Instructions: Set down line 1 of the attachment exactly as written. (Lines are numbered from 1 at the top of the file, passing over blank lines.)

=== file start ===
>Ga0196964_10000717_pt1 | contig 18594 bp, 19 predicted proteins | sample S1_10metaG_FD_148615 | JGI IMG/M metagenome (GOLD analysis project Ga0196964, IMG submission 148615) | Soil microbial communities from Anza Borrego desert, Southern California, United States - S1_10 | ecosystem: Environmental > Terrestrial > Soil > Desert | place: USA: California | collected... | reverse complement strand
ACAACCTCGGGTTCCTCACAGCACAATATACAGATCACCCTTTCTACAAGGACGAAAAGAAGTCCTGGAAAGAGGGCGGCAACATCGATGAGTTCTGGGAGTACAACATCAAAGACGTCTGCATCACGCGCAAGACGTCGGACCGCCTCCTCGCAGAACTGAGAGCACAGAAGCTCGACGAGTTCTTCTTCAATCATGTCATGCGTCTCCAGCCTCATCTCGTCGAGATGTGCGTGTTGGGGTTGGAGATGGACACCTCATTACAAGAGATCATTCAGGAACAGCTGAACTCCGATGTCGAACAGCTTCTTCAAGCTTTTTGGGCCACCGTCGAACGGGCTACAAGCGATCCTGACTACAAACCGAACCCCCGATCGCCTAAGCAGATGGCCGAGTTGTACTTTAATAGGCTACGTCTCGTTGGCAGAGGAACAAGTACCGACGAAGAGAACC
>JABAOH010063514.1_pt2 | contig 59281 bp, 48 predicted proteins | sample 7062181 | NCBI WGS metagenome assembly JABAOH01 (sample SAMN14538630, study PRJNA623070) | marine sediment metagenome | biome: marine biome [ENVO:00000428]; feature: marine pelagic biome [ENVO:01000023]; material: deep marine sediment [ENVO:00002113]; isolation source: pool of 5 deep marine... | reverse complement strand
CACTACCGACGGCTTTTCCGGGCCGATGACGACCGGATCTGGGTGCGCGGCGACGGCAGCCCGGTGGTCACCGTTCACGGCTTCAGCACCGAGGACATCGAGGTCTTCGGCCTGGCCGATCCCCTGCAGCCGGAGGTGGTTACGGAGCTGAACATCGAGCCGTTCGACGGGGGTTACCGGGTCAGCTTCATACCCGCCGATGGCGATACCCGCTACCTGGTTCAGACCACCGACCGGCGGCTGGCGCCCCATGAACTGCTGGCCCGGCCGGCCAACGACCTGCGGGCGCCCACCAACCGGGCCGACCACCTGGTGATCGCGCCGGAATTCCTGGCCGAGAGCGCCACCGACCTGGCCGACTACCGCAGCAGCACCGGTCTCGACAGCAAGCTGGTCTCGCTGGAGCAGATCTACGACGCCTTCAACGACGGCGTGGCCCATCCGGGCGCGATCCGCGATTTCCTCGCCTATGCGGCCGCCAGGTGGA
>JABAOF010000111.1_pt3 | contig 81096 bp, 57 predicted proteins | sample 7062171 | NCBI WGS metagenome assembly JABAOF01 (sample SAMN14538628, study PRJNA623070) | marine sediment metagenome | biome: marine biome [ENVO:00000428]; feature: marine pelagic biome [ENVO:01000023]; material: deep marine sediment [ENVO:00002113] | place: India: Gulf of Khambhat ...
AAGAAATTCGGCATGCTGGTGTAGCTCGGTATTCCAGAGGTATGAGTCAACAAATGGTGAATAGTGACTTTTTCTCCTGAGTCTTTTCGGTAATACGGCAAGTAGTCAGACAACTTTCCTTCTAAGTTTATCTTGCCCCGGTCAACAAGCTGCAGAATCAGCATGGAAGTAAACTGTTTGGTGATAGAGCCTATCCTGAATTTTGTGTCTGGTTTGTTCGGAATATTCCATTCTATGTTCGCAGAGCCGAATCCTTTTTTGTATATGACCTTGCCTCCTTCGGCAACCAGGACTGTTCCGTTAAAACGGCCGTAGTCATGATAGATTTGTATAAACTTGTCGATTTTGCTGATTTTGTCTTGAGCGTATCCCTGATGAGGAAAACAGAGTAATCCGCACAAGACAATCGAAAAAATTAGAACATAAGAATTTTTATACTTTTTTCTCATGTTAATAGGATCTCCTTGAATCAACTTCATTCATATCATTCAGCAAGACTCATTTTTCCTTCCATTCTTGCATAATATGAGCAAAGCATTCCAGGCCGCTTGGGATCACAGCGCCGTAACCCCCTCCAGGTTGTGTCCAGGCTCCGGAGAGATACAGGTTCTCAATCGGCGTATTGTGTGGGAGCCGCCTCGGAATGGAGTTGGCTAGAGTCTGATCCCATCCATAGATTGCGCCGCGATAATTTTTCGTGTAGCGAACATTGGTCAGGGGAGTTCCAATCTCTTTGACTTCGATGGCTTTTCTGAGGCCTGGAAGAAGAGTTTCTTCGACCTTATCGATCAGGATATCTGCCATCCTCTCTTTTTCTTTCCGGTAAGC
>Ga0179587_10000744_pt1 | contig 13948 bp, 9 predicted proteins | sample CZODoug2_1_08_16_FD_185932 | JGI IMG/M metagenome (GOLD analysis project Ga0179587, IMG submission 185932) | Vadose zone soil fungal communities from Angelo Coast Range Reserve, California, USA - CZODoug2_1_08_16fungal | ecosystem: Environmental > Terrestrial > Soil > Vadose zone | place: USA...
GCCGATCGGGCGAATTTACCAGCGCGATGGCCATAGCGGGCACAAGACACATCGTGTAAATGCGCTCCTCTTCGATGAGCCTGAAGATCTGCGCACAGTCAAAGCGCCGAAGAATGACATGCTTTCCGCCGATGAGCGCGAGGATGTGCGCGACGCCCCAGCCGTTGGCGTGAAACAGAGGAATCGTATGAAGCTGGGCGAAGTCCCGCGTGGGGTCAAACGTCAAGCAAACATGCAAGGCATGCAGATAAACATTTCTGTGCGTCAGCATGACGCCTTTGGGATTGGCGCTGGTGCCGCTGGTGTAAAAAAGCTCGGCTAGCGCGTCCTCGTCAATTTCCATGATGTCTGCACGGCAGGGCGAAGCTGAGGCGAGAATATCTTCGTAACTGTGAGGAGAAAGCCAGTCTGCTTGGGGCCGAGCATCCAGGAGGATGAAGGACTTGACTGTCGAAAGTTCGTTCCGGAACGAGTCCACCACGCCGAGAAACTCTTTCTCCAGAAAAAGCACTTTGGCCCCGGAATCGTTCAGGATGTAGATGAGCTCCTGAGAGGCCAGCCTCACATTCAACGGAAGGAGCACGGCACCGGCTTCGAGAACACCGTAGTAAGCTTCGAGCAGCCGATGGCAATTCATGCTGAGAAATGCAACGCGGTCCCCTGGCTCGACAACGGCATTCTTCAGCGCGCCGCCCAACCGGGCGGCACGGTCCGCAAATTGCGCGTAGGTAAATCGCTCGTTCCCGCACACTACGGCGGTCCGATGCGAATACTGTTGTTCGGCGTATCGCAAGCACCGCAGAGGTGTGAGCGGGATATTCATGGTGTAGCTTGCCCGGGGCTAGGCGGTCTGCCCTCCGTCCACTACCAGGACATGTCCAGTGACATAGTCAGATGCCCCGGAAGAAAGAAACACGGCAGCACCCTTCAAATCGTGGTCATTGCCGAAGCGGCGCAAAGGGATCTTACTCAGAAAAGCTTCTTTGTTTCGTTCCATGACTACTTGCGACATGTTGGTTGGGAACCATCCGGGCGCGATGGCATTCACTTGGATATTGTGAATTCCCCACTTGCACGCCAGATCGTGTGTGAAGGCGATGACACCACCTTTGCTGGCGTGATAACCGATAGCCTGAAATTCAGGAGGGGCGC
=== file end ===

>Ga0196964_10000717_pt1 | contig 18594 bp, 19 predicted proteins | sample S1_10metaG_FD_148615 | JGI IMG/M metagenome (GOLD analysis project Ga0196964, IMG submission 148615) | Soil microbial communities from Anza Borrego desert, Southern California, United States - S1_10 | ecosystem: Environmental > Terrestrial > Soil > Desert | place: USA: California | collected... | reverse complement strand